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Fall in error reporting 'main concern' from NHS staff survey

  • 9 Comments

Pressure on NHS staff has increased but fewer errors have been reported, according to analysis of the results from the latest NHS Staff Survey.

More than 100,000 staff completed the survey between mid-September and mid-December 2012.

The “main area of concern” is a fall in the number of staff reporting errors, near misses and incidents when witnessing them, according to an assessment of the results by the NHS Commissioning Board, which was drawn up for the government.

It noted the proportion of staff who witnessed errors, near misses, or incidents remained the same at 32% in 2011 and 2012. But the number of incidents reported fell from 96% in 2011 to 90% in 2012.

Other concerns highlighted by the commissioning board were more staff reporting working extra unpaid hours – 70% in 2012 compared to 65% in 2011 – and the number of staff suffering work related stress, up from 30% to 38%.

“These results are most likely due to the combined pressure of implementing major change while making financial savings,” the board warned.

Two-thirds of staff said that if a friend or relative needed treatment they would be happy with the standard of care provided by their organisation – a similar level as 2011 and 2010.

The proportion of staff who would recommend their organisation as a place to work increased for the first time in three years – 55% in 2012, compared to 51% in 2011, 53% in 2010 and 55% in 2009.

  • 9 Comments

Readers' comments (9)

  • We were informed by our line manager to stop completing incident forms as the number being forwarded were taking up too much of their time. They ordered us to go directly to them with any concerns.

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  • perhaps it's because, as proven by the Francis Report, incident reports are put in the rubbish bin. perhaps it's because the 'no blame' culture doesn't exist for most staff, perhaps people are afraid to own up to a mistake because they know they will be 'named and shamed' or made an example of even though they were being honest and acting in everyones best interests when they self-reported.

    how did we all survive in the days before incident reporting? 20 years ago if you made a drug error you were given support and re-training if needed, you owned up and learnt from it - nowadays if you make a drug error you are 'named and shamed', gossips tell how useless you are, you learn nothing from it and you are made to feel absolutely awful, you may find yourself under investigation. No-one would take into account your lack of knowledge, support, ward based training, workload, stress levels - it will all just be because you are useless.

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  • with such rapid increases of drugs and procedures nobody can be expected to know it all and nobody does!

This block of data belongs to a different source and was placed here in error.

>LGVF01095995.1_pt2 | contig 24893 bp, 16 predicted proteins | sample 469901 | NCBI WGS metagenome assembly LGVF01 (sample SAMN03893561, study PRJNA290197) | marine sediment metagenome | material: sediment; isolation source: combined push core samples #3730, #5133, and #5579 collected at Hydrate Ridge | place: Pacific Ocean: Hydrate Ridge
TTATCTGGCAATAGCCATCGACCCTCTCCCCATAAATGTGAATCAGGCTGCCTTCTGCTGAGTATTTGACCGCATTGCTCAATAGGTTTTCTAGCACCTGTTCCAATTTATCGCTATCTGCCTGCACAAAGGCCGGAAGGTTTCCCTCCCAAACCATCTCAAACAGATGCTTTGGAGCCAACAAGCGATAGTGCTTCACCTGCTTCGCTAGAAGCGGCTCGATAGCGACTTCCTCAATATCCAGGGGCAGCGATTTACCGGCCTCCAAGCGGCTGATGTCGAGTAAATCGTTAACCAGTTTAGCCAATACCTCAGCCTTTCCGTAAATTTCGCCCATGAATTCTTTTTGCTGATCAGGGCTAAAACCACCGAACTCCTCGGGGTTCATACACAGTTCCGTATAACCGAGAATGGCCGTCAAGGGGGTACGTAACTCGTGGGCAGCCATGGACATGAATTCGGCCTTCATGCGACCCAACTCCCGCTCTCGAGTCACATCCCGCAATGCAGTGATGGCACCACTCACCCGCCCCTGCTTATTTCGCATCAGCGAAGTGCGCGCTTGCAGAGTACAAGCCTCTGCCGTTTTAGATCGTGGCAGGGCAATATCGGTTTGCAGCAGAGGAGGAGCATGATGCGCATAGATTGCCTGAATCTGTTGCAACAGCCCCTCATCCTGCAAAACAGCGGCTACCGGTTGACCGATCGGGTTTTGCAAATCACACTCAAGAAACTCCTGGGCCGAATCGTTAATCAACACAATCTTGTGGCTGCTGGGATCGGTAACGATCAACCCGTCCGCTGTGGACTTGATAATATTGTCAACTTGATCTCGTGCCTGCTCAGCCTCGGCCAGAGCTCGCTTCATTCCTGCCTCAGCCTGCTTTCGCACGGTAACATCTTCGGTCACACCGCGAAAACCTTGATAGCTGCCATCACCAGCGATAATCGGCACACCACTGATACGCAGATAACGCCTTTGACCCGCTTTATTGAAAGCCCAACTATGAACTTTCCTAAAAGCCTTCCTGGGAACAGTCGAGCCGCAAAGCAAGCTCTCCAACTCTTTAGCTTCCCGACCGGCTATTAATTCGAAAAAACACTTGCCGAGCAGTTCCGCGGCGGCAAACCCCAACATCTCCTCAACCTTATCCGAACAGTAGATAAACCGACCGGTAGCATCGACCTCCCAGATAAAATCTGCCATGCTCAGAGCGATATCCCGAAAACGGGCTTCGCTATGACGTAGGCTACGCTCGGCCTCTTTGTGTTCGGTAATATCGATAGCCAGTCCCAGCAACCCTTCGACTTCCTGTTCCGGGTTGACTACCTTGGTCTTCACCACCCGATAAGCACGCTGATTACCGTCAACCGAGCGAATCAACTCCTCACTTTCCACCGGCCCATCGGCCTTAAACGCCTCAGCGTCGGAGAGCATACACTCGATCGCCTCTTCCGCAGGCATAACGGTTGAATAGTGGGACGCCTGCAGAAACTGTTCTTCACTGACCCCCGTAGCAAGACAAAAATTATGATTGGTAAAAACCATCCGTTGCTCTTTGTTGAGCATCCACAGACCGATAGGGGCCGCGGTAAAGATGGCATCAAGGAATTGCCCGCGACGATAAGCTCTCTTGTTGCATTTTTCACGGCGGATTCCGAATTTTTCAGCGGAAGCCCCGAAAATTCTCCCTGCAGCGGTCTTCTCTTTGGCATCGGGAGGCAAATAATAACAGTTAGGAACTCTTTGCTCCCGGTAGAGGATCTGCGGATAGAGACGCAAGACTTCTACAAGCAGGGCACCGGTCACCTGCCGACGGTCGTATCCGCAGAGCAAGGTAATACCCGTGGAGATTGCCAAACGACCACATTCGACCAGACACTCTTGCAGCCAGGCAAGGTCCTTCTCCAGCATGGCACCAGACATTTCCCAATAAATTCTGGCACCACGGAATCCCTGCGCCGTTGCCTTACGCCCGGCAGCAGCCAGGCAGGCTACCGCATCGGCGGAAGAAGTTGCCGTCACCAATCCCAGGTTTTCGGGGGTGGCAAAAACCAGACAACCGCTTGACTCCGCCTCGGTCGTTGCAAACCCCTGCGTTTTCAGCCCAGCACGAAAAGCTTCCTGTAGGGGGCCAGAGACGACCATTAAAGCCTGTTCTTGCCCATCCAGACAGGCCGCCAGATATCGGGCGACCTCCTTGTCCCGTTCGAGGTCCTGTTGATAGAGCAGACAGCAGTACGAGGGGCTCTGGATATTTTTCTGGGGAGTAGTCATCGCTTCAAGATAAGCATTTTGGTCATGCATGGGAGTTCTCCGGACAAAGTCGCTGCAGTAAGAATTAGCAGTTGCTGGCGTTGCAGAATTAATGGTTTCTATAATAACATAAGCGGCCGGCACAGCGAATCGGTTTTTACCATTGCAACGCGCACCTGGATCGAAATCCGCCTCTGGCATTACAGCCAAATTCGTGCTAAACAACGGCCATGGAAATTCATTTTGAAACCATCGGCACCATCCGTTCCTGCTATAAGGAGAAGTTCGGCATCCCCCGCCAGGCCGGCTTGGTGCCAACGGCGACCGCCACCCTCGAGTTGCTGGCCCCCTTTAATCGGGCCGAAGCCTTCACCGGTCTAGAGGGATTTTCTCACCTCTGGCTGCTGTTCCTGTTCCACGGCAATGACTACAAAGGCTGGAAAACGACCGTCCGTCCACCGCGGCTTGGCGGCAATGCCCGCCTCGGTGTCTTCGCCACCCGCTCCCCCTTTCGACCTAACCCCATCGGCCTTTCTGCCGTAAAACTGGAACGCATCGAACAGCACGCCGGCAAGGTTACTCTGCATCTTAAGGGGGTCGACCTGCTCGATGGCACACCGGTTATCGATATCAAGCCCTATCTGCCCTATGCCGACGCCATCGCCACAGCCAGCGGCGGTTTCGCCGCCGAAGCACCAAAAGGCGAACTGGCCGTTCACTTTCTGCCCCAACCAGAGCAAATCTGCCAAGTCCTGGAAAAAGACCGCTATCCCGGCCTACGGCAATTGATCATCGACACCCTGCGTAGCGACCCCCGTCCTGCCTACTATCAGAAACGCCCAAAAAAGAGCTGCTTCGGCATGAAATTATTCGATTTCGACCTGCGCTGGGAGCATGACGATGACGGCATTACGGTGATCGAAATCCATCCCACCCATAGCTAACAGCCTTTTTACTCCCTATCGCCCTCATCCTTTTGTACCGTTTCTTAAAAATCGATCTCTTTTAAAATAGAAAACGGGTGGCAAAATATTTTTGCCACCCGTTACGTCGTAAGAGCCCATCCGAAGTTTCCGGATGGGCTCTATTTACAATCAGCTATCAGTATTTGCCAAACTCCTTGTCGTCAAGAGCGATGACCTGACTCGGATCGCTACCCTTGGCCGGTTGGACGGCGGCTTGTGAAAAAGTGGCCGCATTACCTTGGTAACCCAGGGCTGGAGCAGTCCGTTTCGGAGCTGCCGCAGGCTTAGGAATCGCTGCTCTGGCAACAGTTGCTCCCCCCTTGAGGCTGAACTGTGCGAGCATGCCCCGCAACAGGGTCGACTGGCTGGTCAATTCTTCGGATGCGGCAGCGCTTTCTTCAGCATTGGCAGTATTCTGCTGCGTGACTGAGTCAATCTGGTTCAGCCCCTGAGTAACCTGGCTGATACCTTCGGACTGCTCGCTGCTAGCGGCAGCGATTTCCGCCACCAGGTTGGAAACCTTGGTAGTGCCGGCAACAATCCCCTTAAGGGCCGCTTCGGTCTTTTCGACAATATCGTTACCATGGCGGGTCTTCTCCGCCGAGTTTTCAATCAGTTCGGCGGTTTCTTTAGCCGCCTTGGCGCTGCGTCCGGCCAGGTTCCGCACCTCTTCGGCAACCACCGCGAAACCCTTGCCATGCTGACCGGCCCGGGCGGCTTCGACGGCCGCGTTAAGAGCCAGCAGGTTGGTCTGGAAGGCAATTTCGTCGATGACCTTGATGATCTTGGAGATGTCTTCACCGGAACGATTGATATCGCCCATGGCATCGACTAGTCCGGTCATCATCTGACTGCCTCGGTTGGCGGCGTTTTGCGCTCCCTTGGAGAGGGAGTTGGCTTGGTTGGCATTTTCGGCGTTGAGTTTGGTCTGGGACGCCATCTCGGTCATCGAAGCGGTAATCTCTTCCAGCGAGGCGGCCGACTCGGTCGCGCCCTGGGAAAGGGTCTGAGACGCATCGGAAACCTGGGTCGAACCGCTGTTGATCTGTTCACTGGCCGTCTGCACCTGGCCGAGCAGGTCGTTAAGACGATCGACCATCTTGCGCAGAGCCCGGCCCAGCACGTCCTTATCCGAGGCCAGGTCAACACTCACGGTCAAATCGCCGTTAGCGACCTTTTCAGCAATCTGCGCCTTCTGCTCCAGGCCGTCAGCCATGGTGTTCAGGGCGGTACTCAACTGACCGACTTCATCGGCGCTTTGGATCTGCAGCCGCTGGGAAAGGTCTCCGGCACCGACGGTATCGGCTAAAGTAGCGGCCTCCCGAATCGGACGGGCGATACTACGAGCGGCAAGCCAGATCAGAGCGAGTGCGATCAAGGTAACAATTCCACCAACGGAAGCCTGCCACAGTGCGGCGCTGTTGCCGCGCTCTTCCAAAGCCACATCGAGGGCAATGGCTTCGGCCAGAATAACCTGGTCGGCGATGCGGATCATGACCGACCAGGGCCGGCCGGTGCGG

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  • Keep filling in those incident forms. The manager (above) who said they should not be done is totally in the wrong and and incident form should be done about it.
    The on-line forms are more difficult to complete, and they are still ignored by line managers, but at least the Trust has it logged as they have to report summaries (don't know about FT's though)

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  • what proof do you have that an incident report has been received? even if you take a photocopy (are you allowed to do that) how can you guarantee that it will be read. Can you add a letter asking for a reply or receipt?

    If you speak to your line manager about a concern can you ask for it to be taped or have a third impartial person present?

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  • http://www.ted.com/speakers/brian_goldman.html

    Brian Goldman on reporting and supporting errors

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  • nurses are too busy pickingpatients up off the floor to complete incident reports

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  • never picked a patient up off the floor, have completed many incident reports though - don't know what happened to them or what the outcome was, no-one ever tells us anything.

    anon 7.14pm - have you ever picked a patient up off the floor or ever seen anyone else do it?

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  • all we read about is nurses making drug errors. What about doctors who make prescription errors, pharmacists who don't pick them up.

    are we expected to report everything? if so, is that realistic.

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